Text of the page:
The NBA Playoffs have never been so superfluous. Well, maybe 1999, the Jordan-hangover years, when America tried to embrace the Magic the Gathering-playing Tim Duncan (not that there’s anything wrong with that) as the heir to the Jordan throne. Of course, we didn’t.
That came some time later. It wasn’t Kobe’s title run with the Lakers in the early 2000s, as he had Shaq, and we all know Jordan never had a big man like that. It wasn’t D-Wade’s title with the heat in 2006, as he also had Shaq — though he had Antoine Walker too, and I’m compelled to say that balances things out.
October 29, 2003. LeBron debuted against the Sacramento Kings. Sure, the Cavs lost by 14, but this was a Cleveland team with Darius Miles and Ricky Davis in the starting lineup. LeBron was awesome, 25 points on 12-20 shooting, nine assists, four steals, six boards. A solid line for a ten-year vet — unreal for an 18-year-old.
Since then, LeBron’s been the de facto Jordan heir. But his first years in the league have resembled Jordan’s in some ways, but not all. Jordan didn’t win a title until 1991, after all, and was dominated more than once at home by a team of grizzled vets-just as LeBron was last week by the Celtics. Still, he’s not Jordan.
As Bill Simmons put it this week, Jordan was a “ruthless mother******.” LeBron’s not like that. The way Simmons put it, LeBron is like Dr. J with some Bo Jackson sprinkled in, and I couldn’t agree more. He’s not Jordan. If he wants to be, there’s only place he should go. Chicago.
Forget New York, forget New Jersey, forget the Clippers — the only place LeBron will thrive is Chicago. Derrick Rose, Joakim Noah, Taj Gibson — there’s a supporting cast that will win him a championship. Some say he’s got to go to Miami to play Wade, but Wade’s too good, and there aren’t enough balls to go around.
No, LeBron’s got to come to Chicago. He knows the quality of Derrick Rose. Rose is no Wade — hell, Rose is a lot closer to B.J. Armstrong than Wade. And Noah is like Horace Grant, and Luol Deng is like Scottie — no, I won’t go that far. Kirk Hinrich can even play the role of John Paxson, or Steve Kerr, if you’re into that sort of thing.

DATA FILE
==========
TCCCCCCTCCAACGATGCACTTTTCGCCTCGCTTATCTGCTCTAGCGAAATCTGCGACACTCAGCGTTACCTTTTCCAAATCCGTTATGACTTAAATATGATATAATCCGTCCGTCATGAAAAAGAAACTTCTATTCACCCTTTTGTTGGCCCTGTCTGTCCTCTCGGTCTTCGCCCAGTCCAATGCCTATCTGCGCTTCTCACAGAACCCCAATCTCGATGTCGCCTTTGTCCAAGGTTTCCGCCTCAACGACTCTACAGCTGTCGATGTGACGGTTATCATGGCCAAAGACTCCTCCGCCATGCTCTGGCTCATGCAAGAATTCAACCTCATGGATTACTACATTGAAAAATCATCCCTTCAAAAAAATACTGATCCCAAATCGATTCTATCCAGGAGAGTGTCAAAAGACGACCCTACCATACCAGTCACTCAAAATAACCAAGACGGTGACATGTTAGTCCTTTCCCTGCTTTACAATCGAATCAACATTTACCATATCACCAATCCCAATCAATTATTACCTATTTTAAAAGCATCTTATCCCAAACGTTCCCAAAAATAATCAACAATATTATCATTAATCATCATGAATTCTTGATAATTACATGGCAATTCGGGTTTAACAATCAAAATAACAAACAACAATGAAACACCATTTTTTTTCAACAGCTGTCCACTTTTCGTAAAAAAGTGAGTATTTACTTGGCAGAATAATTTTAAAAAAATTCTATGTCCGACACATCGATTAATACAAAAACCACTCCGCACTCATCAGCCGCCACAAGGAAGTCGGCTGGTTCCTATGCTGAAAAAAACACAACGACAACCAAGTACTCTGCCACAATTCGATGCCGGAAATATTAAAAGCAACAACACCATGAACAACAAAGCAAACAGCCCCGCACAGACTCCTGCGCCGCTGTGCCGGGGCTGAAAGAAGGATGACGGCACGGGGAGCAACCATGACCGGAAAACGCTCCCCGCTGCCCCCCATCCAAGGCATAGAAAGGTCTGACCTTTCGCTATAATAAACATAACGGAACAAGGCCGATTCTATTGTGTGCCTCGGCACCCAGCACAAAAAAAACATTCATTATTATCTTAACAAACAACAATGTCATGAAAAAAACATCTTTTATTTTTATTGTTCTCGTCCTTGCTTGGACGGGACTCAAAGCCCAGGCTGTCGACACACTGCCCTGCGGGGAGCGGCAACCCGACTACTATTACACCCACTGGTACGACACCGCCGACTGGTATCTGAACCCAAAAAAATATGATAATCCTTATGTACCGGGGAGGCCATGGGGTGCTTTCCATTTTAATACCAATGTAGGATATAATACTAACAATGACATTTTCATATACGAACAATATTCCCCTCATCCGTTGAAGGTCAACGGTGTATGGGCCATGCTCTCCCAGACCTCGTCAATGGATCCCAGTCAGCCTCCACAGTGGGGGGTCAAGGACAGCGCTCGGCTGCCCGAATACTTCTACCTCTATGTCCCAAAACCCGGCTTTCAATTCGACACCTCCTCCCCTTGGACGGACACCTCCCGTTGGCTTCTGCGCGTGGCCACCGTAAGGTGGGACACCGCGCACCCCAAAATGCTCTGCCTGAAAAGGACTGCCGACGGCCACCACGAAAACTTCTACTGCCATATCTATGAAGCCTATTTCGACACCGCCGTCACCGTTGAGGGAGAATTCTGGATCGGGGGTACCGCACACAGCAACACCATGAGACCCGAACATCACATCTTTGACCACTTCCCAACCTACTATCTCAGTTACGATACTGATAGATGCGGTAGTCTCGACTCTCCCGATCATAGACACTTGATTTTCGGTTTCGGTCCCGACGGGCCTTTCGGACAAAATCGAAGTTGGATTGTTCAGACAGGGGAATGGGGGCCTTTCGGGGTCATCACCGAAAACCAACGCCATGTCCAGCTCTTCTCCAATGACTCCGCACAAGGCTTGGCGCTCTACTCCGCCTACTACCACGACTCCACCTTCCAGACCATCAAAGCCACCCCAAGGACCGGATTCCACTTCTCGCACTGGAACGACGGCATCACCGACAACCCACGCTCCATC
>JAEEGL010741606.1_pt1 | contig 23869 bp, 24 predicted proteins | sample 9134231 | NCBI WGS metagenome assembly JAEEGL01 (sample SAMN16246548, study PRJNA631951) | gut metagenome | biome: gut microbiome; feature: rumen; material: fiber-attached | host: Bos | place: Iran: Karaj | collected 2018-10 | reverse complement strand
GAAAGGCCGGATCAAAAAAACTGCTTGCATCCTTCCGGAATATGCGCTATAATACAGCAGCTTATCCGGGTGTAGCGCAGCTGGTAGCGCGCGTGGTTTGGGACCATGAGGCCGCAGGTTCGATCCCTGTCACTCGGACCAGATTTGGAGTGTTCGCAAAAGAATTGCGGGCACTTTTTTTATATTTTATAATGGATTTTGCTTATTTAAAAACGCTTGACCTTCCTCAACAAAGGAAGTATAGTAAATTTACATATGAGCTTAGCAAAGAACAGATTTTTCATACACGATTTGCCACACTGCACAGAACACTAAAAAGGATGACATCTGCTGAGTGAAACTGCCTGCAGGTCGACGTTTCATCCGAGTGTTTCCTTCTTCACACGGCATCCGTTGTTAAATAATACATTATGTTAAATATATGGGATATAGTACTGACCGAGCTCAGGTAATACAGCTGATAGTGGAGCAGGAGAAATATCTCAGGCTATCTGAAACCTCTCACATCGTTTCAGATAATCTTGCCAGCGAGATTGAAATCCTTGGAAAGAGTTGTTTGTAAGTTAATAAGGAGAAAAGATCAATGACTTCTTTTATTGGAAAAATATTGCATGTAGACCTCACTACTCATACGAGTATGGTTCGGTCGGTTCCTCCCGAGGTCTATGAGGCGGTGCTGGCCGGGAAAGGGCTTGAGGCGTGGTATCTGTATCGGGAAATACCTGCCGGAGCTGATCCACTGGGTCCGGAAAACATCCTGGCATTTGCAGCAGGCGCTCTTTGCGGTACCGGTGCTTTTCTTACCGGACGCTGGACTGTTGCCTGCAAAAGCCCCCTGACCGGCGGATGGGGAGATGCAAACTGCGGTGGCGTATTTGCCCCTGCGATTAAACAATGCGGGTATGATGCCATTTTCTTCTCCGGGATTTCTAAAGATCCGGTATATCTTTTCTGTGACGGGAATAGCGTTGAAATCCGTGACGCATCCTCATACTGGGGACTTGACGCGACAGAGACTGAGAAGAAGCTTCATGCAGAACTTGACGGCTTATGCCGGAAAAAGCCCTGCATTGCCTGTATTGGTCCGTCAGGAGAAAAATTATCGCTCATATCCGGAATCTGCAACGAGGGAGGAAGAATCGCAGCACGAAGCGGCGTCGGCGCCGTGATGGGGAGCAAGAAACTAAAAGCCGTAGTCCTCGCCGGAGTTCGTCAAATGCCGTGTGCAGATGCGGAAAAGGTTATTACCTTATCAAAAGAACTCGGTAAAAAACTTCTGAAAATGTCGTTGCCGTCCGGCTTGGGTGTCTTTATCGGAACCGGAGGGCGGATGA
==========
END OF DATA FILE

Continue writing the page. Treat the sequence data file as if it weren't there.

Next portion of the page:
Yes, this is the place. But will Chicago do it?
As big as Jordan’s ego was and still is, the Bulls have a much larger, much more damaging MJ complex. Some fans are worried that LeBron can’t come here because he will never, ever top Jordan’s legacy. And that may be. But why would that mean he shouldn’t come here? No one ever told Kevin Garnett to avoid Boston because he would never be Bill Russell, or told Shaq to avoid L.A. because he’d never be Wilt the Stilt. And yet, there are Bulls fans, everywhere, saying that they don’t need LeBron. They say go get Joe Johnson, a guy who can spread the floor. Nonsense. Yeah, Rose can get to the bucket, but not at will. Get Joe Johnson and you’ll enjoy a five seed and a first or second round exit every single year.
While Jordan may be the best ever, this is still a new generation. Kids can go on YouTube and watch Jordan drop 63 on the Celtics in the playoffs, or see pictures of Scottie holding up his flu-stricken body in Utah, but they don’t see him live. They rarely see him on SportsCenter, unless he’s hanging out courtside at a Bobcats game. To them, he’s a legend, but he’s not the guy. Maybe that’s LeBron or Kobe or even D-Wade.
So, here we are, on May 20, debating LeBron’s free agency, which won’t even start until July 1. My God.
This will make the Brett Favre debacle of last summer look like nothing. Except we won’t be debating the final years of a rundown icon, but the coming prime of the best athlete the NBA has ever seen (note, not the best player).
Simply put, it oughta be Chicago.